27 Jun 2016

The Joys of a Book Exchange Shelf

Guest post by Maolsheachlann Ó Ceallaigh, UCD Library
Browsing the book exchange shelf
Three years ago, in April 2013, a book exchange shelf appeared outside the James Joyce Library, UCD, as part of a cooperative scheme with Dun Laoghaire-Rathdown Libraries.¹ It’s already become a cherished institution in the life of the library, and has convinced me that every library should have a book exchange shelf.

What is a book exchange shelf. Put simply, it’s a shelf which holds books for exchange. You bring a book and you leave a book.

Of course, that’s seldom how it actually works. Sometimes scrupulous students will come to the desk, asking if they need to have a book on hand, to replace the book they fancy. I reassure them that we are not so literal-minded, that the requirement to leave a book is more open-ended. Most people seem to understand this intuitively.

Despite that, the shelf seems to have a steady supply of new material, and not only bulk donations from the library. Part of its excitement (yes, excitement) is the fact that anything can turn up there, from an issue of the Yeats Journal of Korea (there really is such a thing, and it really did turn up) to the works of Barbara Taylor Bradford.²

Books of all sorts on the book exchange shelf

Indeed, it’s not only books that turn up. DVDs and CDs regularly appear, and sometimes more miscellaneous items. Once a giraffe made of glass beads turned up on top of it. I took a fancy to the thing, and brought it up to my office. My office-mate, who was not a fan of the style, told me that, as soon as he saw it on the book exchange shelf, he knew that I was going to acquire it. We had some animated debates on the merit of folk art (or faux folk art). Eventually I came round to his point of view and it made its way back out to the shelf.
Books of every kind on the book exchange shelf
One of the things I like most about the book exchange shelf is its acknowledgement of books as objects of pleasure and recreation. There is something ever-so-slightly chilling in the formal atmosphere of a library. Put a shelf-mark on a book, give it a barcode and a catalogue record, and it has instantly become serious business—in an academic library, anyway. There is a sense of relaxation in the mere sight of books that have no ‘higher’ purpose, and no assigned place on a shelf!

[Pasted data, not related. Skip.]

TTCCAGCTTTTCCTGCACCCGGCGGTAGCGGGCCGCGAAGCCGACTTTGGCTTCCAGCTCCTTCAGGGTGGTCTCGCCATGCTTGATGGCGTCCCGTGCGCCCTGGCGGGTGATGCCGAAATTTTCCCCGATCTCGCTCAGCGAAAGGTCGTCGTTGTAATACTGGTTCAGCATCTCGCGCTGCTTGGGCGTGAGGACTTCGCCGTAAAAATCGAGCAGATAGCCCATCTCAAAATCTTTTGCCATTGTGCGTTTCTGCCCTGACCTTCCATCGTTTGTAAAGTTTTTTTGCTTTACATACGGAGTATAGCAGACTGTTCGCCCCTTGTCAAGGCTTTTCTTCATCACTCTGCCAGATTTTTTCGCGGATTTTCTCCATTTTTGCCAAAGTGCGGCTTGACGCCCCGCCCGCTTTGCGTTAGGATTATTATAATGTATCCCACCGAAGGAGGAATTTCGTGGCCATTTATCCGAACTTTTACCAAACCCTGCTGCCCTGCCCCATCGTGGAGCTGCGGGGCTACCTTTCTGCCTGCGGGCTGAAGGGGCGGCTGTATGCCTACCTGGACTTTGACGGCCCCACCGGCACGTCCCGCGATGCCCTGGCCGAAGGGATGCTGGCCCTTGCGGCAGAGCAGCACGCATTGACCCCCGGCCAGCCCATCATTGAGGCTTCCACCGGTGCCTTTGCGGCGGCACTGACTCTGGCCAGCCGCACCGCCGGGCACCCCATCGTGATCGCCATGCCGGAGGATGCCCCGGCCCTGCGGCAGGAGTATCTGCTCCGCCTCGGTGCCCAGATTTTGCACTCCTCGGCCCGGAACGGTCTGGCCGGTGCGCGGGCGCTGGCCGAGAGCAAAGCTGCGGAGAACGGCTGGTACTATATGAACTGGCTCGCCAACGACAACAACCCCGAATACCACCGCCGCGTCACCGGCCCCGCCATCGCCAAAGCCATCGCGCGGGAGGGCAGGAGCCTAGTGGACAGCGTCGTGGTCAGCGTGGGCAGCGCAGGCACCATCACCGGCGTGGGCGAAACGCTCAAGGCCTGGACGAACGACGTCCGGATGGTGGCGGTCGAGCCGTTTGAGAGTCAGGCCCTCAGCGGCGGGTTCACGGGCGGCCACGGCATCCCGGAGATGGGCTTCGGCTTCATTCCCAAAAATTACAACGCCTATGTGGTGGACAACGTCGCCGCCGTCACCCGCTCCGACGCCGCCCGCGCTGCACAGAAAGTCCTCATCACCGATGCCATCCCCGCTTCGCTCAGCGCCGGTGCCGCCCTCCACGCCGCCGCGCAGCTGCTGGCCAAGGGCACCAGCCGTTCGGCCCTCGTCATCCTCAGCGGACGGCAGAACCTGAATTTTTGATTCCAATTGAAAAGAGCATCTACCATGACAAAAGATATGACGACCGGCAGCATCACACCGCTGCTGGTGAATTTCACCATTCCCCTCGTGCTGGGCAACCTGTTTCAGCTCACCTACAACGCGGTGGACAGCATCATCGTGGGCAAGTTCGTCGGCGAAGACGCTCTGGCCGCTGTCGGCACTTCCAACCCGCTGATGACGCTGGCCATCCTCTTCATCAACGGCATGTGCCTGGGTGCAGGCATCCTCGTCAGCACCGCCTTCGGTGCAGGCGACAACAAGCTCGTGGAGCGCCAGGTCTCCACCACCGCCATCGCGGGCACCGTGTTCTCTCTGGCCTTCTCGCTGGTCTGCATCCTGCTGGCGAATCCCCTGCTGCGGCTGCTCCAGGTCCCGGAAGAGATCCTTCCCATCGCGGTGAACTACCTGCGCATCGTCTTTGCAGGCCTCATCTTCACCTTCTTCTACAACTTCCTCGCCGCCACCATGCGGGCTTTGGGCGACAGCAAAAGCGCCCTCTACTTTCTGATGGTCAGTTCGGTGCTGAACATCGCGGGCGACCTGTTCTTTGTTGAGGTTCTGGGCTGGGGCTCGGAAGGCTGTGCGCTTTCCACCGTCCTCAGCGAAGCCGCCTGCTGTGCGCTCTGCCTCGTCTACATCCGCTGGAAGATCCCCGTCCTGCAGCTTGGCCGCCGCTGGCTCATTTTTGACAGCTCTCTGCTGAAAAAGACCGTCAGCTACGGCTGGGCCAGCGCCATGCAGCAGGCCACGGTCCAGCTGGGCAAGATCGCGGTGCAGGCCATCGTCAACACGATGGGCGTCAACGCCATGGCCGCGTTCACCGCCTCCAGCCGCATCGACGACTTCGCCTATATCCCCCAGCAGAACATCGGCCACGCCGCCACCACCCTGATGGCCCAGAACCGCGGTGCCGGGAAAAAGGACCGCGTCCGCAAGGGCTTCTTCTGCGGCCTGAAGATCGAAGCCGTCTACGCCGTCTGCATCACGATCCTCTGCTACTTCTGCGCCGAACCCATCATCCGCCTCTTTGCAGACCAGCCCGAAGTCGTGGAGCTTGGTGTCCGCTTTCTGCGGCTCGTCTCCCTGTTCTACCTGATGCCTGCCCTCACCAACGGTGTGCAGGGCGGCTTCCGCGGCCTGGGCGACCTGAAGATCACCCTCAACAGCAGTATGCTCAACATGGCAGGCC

As well as this, there is something of a social element to a book exchange. Immediately outside the library is a popular meeting point (a little bit too popular, given the noise implications) and very often one will see somebody who is waiting for somebody else browsing the book exchange shelf. When their friend arrives, there is often a conversation about the book they were browsing, or the books on display in general. Sometimes complete strangers will even pass a remark on the contents of the shelf, while one is browsing it.

In the world of romantic comedies, of course, it would be the ideal locale for soulmates to encounter each other for the first time, perhaps reaching for the same book of poetry simultaneously. As we all know, such things don’t happen in real life. But it’s not impossible…

On the subject of chance encounters, I’ve had plenty of these through the book exchange shelf. I’ve made the acquaintance of many books which otherwise would never have come into my life. Teen horror novels are the prime example. They are not the sort of book I would buy, or even seek out for myself. But when they appear on a shelf, just there for the taking, why be backward?

The World Book, an ornament to any bookshelf
Of course, the book exchange shelf caters for more aspirational reading, too. I once transferred twenty-nine volumes of the World Book 1981 from the book exchange shelf to my office shelf. A few months later they made the return journey. I understand now why door-to-door encyclopaedia salesmen were a comic convention for so long. Those gilt-edged, lavishly illustrated volumes are hard to resist.

My experiences as a donor have been as interesting as my experiences as a beneficiary. I left a copy of a trilogy by Arthur Halley (a mega-selling author some thirty years ago) on the shelf.³  It remained there for literally months. Another time, I left some books about my own favourite author, G.K. Chesterton. (You can have too much of a good thing.) I was pleased that they disappeared overnight.

Tomorrow morning, who knows what jewel might be awaiting? Oh, the joys of a book exchange shelf!

¹ UCD Library Website, 10 April 2013
² The Yeats Journal of Korea website
³  Dennis Barker,  “Arthur Hailey” (obituary), The Guardian, 27 November 2004


  1. Yes it is great! Currently working through one of the standard texts on the history of wood engraving, by Albert Garrett, which somebody contributed last week.

  2. One of my favourite things about UCD Library! :)